Alfred Henry Hiscock was a pupil at Badsey School from 1904-1905. He died in France, aged 25. He is recorded as missing on the school war memorial and is also named on the Evesham memorial in Abbey Park.
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Alfred’s surname was registered as Hiscock at birth and, throughout childhood, all documents refer to his name as Hiscock. However, on the outbreak of war, he signed up under the name of Hiscox and it is that name which appears on official war records.
Alfred Henry Hiscock was born in Evesham on 19th January 1893, the elder of two children of Charles Henry and Louisa Ellen Hiscock. Charles was a fishmonger and the family, comprising Charles, Louisa, Alfred and Florence Amy lived at 2 Magpie Lane, St Lawrence, Evesham, in 1901.
Alfred was initially a pupil at The British School in Evesham. On 12th July 1904, Alfred transferred to Badsey Council School and remained at the school for just under a year. The Managers’ Minutes of 5th April 1905 record that Alfred was one of 11 children who had passed the Labour examination; he last attended school on 5th June 1905. The normal school-leaving age was 14, but children who passed an examination showing proficiency at Standard V were allowed to leave early; Alfred was 12 years old at the time.
When Alfred enrolled at Badsey School, the entry in the Admissions Register gave his address as Bengeworth Fields and his guardian was named as Hubert Smith. It seems likely that, in the early years of the 20th century, the Hiscock family hit upon difficult times and Mr Smith became Alfred’s official guardian. This is borne out by the fact that Alfred was still living with the Smith family at the time of the 1911 census and that Hubert Smith was officially noted as his guardian in Alfred’s war-time service records.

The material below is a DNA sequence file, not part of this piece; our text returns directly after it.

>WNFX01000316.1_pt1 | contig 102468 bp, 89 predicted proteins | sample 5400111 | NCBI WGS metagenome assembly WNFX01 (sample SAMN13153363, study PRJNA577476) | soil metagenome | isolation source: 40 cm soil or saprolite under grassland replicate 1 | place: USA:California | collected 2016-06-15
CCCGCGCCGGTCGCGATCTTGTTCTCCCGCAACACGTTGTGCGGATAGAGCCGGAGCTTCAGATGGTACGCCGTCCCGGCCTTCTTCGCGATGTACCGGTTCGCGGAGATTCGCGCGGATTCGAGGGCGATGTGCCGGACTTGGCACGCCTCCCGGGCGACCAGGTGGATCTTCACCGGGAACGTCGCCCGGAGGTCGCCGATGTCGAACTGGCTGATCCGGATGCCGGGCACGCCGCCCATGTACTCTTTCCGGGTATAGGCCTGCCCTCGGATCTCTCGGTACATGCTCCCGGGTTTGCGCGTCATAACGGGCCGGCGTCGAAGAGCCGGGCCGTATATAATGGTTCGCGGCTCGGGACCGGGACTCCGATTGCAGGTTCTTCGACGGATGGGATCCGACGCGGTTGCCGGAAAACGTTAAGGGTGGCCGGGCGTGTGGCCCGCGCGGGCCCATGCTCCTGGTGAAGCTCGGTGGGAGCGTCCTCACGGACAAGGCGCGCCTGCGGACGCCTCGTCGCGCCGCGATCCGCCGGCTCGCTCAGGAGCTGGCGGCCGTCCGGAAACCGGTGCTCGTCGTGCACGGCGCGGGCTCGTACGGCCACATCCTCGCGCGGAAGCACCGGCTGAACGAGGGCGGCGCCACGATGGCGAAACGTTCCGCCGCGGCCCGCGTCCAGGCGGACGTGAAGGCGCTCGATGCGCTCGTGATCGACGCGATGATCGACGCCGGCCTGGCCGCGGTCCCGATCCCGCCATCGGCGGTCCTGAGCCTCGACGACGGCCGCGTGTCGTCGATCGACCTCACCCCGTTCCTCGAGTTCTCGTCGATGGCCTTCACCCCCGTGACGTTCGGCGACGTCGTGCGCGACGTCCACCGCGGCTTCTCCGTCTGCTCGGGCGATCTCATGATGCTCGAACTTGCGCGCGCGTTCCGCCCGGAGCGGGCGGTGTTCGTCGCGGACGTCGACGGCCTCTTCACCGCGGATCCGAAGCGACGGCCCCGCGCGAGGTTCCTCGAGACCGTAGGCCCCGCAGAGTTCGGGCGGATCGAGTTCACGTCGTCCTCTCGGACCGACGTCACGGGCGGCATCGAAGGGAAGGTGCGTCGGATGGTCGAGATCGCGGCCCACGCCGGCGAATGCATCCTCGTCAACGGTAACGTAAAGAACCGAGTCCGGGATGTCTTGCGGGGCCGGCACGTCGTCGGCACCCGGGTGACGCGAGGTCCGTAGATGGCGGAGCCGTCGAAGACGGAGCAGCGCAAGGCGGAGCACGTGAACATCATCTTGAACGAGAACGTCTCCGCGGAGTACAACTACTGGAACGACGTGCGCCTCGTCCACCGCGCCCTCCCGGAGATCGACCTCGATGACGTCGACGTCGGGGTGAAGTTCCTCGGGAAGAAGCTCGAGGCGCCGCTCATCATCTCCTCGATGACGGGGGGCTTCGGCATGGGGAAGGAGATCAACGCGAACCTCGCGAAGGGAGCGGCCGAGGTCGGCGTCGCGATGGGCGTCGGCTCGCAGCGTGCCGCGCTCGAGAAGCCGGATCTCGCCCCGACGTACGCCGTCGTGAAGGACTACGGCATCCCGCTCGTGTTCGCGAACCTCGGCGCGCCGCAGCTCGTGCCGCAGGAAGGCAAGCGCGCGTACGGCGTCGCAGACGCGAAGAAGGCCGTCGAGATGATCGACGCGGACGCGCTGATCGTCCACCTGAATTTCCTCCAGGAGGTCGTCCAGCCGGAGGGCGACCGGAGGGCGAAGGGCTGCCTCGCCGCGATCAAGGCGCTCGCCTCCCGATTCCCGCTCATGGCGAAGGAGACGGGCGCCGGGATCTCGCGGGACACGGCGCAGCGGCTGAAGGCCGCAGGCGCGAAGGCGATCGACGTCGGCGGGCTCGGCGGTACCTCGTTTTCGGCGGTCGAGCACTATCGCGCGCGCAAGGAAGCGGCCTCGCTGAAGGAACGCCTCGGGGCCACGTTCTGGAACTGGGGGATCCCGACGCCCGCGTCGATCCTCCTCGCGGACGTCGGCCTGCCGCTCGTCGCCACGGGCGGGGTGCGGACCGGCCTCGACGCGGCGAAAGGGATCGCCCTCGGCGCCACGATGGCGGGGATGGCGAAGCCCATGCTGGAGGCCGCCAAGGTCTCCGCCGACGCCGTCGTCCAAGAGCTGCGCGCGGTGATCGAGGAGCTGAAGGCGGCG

The problem that occurred in 1904 which led to Alfred moving in with the Smiths was probably because his mother was ill and was admitted to the Workhouse, and his father moved away and started a relationship with another woman. We know that in 1911, Alfred’s mother, Louisa, was an inmate of Evesham Workhouse and Alfred’s father, Charles, was living in Nottingham working as a fishmonger and poultry keeper alongside his father, Henry. Charles had obviously been living in Nottingham for a few years as, also in the household, was 40-year-old Jane Porteous, described as housekeeper, who had had two children by Charles: two-year-old Nellie Hiscock Porteous and one-year-old William Henry Hiscock Porteous.
At the time that Alfred went to live with the Smith family in 1904, Hubert’s wife, Mary Ann, was still alive. Hubert and Mary Ann were both in their sixties and had had 11 children in total, eight of whom still survived. In 1901, their three youngest sons, Hubert, Thomas and Walter, were still at home (Hubert and Thomas were 16 and 14 years older than Alfred, but Walter was only six years older) so this may have been the household that Alfred joined in 1904. Mary Ann Smith died in 1910. In 1911, the household at Bengeworth Fields comprised Hubert, his eldest daughter, Harriet, who was unmarried, and his youngest son, Walter, as well as Alfred. Alfred was working as a market gardener’s labourer.